Peacock, George (1805-1883)

Naval officer, surveyor, steamship captain, dock master and indefatigable inventor, Peacock commanded the first steamships ever to navigate the Strait of Magellan and is credited with facilitating the development of the Panama railway and canal.

Born at Navy House Exmouth, George Peacock was the son of a former master in the navy, then a merchant ship-owner, Richard Peacock and Elizabeth (née Sanders); he became an apprentice to his father at the age of 13. After serving in the Mediterranean and Brazil he joined the British navy in 1828, travelled to the West Indies and Nicaragua where he surveyed the harbour of San Juan de Nicaragua (San Juan del Norte) and suggested a route across the isthmus from that location to the Pacific at Victor Cove (Colón).  In Western Times, 23 June 1882, Comte Ferdinand de Lesseps (1805-1894) acknowledged the importance of Peacock’s survey during the French phase of the cutting of the canal (1881-1904). The same year, when working on the Corinth Canal began, King George of Greece awarded Peacock with the Royal Order of the Redeemer for carrying out a similar survey of the isthmus of Corinth in 1835.

After leaving the navy in 1840, George Peacock became the Pacific Steam Navigation Company’s (PSNC) marine superintendent and worked along the Pacific coast of South America from 1840-1846. He supervised the building of the steamships Peru and Chile and commanded the expedition of these first steamships to navigate the Straits of Magellan to the Pacific coast. In The Resources of Peru (1874) he recorded that he subsequently planted buoys, erected beacons, built a light house, opened and worked coal mines, discovered new guano beds, suggested railways and ‘established steam navigation under the flag of England’ (p. 28) along the coast of five republics from Chile to Panama and delivered the first regular mail from Valparaiso to Panama. This book, written thirty years after his period of employment with the PSNC, indicates that he had been in contact with the managers of the Valparaiso and Lima branch of the Gibbs, Crawley and Co. firm, George Thomas Davy (1826-1847) and John Hayne (1825-1847) respectively. In an appendix, Peacock included a testimonial signed by representatives of several merchant houses, including Gibbs, Crawley and Co. and also a letter from Vicente Rocafuerte (1783-1847), then Governor of Guayaquil (13th November 1841) thanking him for undertaking at this request a visit to the island of Amortajado (Santa Clara) with the object of erecting a lighthouse, and also for dispatching samples of coal and guano found there and giving information regarding the availability of fresh water. The appendix is followed by an addenda dedicated to the topic of guano where he reproduced an analysis of guano made for him by a ‘Mr Matthew Biggs’ which he had supplied to John Hayne in 1842.

In 1860, Peacock joined an expedition from the Canary Islands to the coast of the Spanish Sahara to search for guano and minerals. His handwritten journal of this expedition can be found in the substantial collection of papers held by the Liverpool Record Office. This includes original copies of his own publications, original photographs, survey material, letters, journals and records of his decorations, awards and service.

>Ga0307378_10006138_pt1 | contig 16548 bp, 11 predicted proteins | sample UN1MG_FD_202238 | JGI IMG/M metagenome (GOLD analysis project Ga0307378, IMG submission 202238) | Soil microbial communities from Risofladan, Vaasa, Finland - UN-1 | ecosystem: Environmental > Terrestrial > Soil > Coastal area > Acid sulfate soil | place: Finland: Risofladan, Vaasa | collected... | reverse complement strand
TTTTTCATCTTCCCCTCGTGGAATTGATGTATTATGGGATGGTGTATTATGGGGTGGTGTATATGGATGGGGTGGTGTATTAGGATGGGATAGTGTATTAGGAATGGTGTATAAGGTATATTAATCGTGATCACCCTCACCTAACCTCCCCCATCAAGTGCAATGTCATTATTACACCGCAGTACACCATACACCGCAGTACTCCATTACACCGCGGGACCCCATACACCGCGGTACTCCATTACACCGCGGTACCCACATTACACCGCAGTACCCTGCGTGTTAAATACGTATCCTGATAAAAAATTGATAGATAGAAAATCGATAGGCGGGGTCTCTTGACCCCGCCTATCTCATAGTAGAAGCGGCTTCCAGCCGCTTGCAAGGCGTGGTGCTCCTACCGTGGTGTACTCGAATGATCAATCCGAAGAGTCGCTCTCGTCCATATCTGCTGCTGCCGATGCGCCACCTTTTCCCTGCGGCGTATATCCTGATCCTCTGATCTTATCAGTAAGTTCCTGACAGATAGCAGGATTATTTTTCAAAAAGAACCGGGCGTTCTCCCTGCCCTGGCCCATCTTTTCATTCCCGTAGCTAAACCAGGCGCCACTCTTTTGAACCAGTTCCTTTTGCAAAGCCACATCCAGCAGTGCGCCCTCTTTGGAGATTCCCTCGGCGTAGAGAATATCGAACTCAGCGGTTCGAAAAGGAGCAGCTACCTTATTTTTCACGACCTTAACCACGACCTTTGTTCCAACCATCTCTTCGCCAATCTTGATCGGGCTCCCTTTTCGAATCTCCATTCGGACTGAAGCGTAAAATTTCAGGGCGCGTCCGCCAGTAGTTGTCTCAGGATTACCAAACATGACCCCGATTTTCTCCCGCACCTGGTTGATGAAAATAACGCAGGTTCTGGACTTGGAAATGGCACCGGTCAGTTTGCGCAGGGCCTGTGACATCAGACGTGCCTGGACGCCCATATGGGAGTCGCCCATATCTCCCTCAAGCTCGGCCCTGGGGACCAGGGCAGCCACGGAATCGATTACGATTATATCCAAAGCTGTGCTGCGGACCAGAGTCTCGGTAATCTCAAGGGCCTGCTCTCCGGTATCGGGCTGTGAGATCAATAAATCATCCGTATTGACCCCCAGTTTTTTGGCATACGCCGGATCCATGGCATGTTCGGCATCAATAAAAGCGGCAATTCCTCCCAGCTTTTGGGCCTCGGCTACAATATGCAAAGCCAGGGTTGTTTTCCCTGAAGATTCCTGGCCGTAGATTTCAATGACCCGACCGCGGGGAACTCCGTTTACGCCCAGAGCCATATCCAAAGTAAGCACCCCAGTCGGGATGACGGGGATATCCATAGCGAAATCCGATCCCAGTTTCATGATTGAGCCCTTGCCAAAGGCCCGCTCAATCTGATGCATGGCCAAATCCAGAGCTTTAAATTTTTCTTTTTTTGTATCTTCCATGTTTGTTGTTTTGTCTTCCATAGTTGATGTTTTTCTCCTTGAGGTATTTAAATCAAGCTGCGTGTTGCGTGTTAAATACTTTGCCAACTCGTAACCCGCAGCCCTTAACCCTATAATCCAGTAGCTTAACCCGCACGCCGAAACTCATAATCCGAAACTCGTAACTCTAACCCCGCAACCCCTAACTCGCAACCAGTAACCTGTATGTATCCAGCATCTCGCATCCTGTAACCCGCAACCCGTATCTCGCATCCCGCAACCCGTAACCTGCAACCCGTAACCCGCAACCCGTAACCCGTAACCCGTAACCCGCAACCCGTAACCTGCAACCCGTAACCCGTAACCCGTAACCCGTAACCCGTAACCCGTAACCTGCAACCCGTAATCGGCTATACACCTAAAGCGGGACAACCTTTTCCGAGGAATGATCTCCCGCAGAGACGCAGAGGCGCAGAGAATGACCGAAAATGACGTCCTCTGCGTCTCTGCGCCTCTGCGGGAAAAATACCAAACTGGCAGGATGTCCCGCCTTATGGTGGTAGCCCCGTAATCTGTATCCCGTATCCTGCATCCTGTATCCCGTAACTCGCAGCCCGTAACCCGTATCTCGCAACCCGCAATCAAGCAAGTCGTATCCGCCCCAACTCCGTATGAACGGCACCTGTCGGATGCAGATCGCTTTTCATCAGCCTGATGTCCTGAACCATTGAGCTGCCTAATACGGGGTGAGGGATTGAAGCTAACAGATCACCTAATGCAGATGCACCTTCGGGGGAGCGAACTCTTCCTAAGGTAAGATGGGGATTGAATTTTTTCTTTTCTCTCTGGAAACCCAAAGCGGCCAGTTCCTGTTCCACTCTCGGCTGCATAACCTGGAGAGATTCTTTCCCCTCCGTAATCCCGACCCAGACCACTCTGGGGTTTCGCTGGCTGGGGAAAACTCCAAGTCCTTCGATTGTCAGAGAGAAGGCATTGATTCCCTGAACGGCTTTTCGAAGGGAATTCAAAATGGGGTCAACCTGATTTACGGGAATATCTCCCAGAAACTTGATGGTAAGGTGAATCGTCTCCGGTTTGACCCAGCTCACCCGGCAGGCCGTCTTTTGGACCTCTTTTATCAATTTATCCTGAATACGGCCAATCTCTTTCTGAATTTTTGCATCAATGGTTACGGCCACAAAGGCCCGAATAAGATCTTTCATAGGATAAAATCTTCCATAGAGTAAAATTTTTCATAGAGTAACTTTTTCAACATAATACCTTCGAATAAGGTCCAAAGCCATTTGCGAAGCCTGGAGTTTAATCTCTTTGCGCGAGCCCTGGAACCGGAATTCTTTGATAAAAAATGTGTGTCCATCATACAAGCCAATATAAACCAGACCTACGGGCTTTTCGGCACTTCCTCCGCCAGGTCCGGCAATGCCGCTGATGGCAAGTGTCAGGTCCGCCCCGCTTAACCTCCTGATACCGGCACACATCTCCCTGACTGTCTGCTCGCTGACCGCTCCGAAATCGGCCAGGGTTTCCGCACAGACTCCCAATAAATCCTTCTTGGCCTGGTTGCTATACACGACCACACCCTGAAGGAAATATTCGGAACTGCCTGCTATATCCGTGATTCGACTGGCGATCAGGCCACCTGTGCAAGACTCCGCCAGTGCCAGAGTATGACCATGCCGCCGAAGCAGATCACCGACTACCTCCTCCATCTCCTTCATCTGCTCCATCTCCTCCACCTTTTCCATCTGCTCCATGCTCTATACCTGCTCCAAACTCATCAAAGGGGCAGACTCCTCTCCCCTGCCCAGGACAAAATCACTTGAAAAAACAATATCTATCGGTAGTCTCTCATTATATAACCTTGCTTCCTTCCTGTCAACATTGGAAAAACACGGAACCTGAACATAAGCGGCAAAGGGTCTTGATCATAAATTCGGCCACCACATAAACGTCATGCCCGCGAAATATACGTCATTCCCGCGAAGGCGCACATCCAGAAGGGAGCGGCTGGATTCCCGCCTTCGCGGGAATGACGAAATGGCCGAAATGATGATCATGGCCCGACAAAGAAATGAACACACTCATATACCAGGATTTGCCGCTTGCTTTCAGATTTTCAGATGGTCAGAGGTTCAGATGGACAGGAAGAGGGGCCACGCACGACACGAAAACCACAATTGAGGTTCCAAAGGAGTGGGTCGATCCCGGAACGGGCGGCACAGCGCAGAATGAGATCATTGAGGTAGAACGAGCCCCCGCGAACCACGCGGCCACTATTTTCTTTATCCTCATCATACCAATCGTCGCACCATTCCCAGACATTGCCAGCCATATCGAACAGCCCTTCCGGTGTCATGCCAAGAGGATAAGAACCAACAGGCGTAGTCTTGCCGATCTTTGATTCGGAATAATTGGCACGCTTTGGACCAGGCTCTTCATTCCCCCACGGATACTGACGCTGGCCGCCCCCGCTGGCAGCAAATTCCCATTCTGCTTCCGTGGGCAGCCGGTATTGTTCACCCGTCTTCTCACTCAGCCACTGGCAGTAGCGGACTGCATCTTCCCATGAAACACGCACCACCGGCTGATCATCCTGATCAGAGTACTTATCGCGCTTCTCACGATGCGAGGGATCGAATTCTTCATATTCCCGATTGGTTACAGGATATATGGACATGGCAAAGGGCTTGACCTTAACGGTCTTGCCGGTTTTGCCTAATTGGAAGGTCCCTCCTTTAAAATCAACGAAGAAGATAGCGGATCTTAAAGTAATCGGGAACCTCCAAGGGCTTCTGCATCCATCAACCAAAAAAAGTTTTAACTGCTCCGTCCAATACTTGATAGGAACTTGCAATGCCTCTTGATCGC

More in preparation

Sources (indicative):  Liverpool Record Office, ‘Papers of Captain George Peacock (1805-1883)’, 387 PEA; G. Peacock, The Resources of Peru: Its invaluable guano deposits, nitrate of soda and borate and its agricultural and metallic productions, manufactures, railroads &c, (Exeter: W. Pollard, 1874); G. Peacock, Notes on the Isthmus of Panama and Darien: also on the River of St. Juan, Lakes of Nicaragua, And, with reference to a railroad and canal (Exeter: W. Pollard, 1879); Antony Gibbs & Sons, Merchants and Bankers: A brief history of Antony Gibbs and Sons and its Associated Houses’ business during 150 years (London: Antony Gibbs & Sons Ltd, 1958, 124-131; Captain George Peacock (1805-1883): Naval officer, surveyor, inventor, entrepreneur, and recipient of Royal Order of the Redeemer’, Royal Museums Greenwich [http://www.rmg.co.uk/discover/behind-the-scenes/blog/captain-george-peacock-1805%E2%80%9383-naval-officer-surveyor-inventor , accessed 02 November 2017]; ‘Captain George Peacock 1805 – 1883’, Starcross History [https://starcrosshistory.blogspot.co.uk/2015/09/more-about-captain-peacock-from-royal.html; accessed 02 November 2017]; Rée, Peta, ‘Peacock, George (1805–1883), naval officer’, Oxford Dictionary of National Biography [http://www.oxforddnb.com/view/10.1093/ref:odnb/9780198614128.001.0001/odnb-9780198614128-e-21674 , accessed 02 November, 2017]; ‘The Swan of the Exe’, Devon Perspectives [http://www.devonperspectives.co.uk/swan_of_the_exe.html , accessed 02 November 2017]

Posted by:  Lesley Kinsley

How to cite:  To cite from this page, please use any style (Chicago, Harvard, etc). Our preferred citation form is: L. Kinsley, ‘Peacock, George (1805-1883)’, The Hispanic-Anglosphere: transnational networks, global communities (late 18th to early 20th centuries), project funded by the AHRC and the University of Winchester in partnership with the National Trust, [https://hispanic-anglosphere.com/individuals/peacock-george-1805-1883/, accessed –please add date].

Thematic categories:  Trade and Investment ; Landscape & the Environment; Travel and Tourism;